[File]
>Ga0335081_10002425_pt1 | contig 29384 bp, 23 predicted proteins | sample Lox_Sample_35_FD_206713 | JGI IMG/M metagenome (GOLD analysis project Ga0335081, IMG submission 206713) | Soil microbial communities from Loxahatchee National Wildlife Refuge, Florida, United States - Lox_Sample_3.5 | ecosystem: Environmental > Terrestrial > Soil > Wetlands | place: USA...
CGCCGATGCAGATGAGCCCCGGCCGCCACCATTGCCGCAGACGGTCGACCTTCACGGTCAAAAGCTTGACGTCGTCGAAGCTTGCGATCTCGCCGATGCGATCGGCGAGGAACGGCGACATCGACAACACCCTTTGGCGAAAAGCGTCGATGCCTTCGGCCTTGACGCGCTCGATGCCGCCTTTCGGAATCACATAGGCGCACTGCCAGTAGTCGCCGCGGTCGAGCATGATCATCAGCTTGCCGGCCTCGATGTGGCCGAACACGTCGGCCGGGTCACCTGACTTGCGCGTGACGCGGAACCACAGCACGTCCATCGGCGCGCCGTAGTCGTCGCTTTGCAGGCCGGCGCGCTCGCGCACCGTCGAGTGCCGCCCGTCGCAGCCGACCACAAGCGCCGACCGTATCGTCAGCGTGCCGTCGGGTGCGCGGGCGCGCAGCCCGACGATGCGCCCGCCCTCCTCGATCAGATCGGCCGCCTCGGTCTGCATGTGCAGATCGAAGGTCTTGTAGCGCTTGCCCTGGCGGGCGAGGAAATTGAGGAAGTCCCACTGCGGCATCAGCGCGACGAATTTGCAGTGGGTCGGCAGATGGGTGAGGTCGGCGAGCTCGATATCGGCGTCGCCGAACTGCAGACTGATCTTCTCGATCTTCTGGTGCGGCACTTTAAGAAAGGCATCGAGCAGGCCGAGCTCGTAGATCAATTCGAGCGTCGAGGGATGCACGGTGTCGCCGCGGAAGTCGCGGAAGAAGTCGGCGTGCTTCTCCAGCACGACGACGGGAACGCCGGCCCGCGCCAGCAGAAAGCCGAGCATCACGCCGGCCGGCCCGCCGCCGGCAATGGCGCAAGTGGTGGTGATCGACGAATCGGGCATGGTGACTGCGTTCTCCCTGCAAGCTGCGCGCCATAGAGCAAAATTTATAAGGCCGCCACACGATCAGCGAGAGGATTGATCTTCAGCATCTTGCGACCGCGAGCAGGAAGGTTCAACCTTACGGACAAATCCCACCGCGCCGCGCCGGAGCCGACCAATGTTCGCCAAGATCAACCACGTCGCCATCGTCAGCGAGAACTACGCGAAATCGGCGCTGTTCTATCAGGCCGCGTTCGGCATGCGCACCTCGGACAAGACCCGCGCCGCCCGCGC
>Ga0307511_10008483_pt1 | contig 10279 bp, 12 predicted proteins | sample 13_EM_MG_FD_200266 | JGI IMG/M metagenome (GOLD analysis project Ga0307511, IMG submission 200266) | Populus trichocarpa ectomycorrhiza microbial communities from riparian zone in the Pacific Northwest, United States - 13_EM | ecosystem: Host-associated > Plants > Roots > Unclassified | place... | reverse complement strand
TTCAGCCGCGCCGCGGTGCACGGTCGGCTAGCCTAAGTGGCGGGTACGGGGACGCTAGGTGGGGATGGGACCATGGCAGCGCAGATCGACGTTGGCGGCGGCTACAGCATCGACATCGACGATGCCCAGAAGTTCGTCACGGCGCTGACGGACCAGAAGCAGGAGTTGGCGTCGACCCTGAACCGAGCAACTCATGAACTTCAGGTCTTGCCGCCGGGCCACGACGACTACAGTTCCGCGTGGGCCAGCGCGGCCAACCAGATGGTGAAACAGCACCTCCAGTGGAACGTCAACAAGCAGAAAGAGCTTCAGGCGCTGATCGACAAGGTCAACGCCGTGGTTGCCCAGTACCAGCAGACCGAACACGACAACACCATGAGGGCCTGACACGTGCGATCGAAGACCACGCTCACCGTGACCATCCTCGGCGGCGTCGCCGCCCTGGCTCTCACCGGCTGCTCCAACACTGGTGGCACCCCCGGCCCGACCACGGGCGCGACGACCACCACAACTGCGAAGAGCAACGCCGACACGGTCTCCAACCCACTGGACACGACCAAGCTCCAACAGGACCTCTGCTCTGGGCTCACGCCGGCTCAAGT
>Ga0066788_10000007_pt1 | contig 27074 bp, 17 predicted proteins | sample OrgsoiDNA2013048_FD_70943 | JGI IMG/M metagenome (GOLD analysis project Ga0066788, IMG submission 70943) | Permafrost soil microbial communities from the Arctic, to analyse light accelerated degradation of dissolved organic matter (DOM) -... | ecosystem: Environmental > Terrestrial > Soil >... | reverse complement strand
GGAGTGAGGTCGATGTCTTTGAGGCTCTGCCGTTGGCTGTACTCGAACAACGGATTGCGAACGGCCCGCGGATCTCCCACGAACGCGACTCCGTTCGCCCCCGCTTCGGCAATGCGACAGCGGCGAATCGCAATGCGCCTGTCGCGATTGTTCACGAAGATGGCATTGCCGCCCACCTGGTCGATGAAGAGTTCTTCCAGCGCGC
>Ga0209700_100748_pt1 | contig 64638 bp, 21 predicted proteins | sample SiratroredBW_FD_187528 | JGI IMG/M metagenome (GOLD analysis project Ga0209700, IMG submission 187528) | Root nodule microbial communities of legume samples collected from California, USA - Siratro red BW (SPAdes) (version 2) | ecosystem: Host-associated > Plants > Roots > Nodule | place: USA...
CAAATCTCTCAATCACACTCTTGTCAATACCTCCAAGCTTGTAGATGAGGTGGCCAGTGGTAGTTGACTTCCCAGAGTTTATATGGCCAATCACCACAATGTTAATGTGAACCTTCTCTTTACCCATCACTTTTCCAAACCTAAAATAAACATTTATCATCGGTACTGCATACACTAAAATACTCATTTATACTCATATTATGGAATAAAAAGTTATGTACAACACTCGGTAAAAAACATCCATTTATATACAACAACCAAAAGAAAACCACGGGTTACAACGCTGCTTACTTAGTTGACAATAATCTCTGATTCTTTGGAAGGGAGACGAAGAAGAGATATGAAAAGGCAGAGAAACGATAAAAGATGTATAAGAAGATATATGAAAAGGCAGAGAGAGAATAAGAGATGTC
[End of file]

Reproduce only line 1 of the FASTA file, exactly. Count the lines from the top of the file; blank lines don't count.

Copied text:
>Ga0335081_10002425_pt1 | contig 29384 bp, 23 predicted proteins | sample Lox_Sample_35_FD_206713 | JGI IMG/M metagenome (GOLD analysis project Ga0335081, IMG submission 206713) | Soil microbial communities from Loxahatchee National Wildlife Refuge, Florida, United States - Lox_Sample_3.5 | ecosystem: Environmental > Terrestrial > Soil > Wetlands | place: USA...